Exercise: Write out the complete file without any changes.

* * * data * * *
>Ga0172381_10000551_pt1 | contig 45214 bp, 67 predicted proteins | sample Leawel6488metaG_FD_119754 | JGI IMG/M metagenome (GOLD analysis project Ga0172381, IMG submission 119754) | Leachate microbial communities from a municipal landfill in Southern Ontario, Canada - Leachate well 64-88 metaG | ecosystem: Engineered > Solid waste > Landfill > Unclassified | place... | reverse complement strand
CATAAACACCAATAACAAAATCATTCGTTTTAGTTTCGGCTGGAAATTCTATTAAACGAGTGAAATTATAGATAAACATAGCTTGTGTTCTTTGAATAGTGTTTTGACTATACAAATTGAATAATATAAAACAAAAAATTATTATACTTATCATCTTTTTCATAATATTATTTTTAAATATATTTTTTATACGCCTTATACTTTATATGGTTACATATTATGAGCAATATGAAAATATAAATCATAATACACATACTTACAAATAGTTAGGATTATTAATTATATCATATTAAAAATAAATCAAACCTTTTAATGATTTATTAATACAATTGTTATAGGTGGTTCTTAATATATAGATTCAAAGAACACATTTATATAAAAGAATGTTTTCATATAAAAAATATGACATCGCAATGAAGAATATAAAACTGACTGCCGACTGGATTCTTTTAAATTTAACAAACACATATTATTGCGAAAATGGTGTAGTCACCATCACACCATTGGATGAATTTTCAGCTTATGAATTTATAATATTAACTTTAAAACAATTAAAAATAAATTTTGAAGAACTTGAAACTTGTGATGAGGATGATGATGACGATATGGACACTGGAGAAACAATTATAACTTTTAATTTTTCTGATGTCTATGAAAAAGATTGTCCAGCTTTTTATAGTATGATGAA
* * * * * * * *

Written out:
>Ga0172381_10000551_pt1 | contig 45214 bp, 67 predicted proteins | sample Leawel6488metaG_FD_119754 | JGI IMG/M metagenome (GOLD analysis project Ga0172381, IMG submission 119754) | Leachate microbial communities from a municipal landfill in Southern Ontario, Canada - Leachate well 64-88 metaG | ecosystem: Engineered > Solid waste > Landfill > Unclassified | place... | reverse complement strand
CATAAACACCAATAACAAAATCATTCGTTTTAGTTTCGGCTGGAAATTCTATTAAACGAGTGAAATTATAGATAAACATAGCTTGTGTTCTTTGAATAGTGTTTTGACTATACAAATTGAATAATATAAAACAAAAAATTATTATACTTATCATCTTTTTCATAATATTATTTTTAAATATATTTTTTATACGCCTTATACTTTATATGGTTACATATTATGAGCAATATGAAAATATAAATCATAATACACATACTTACAAATAGTTAGGATTATTAATTATATCATATTAAAAATAAATCAAACCTTTTAATGATTTATTAATACAATTGTTATAGGTGGTTCTTAATATATAGATTCAAAGAACACATTTATATAAAAGAATGTTTTCATATAAAAAATATGACATCGCAATGAAGAATATAAAACTGACTGCCGACTGGATTCTTTTAAATTTAACAAACACATATTATTGCGAAAATGGTGTAGTCACCATCACACCATTGGATGAATTTTCAGCTTATGAATTTATAATATTAACTTTAAAACAATTAAAAATAAATTTTGAAGAACTTGAAACTTGTGATGAGGATGATGATGACGATATGGACACTGGAGAAACAATTATAACTTTTAATTTTTCTGATGTCTATGAAAAAGATTGTCCAGCTTTTTATAGTATGATGAA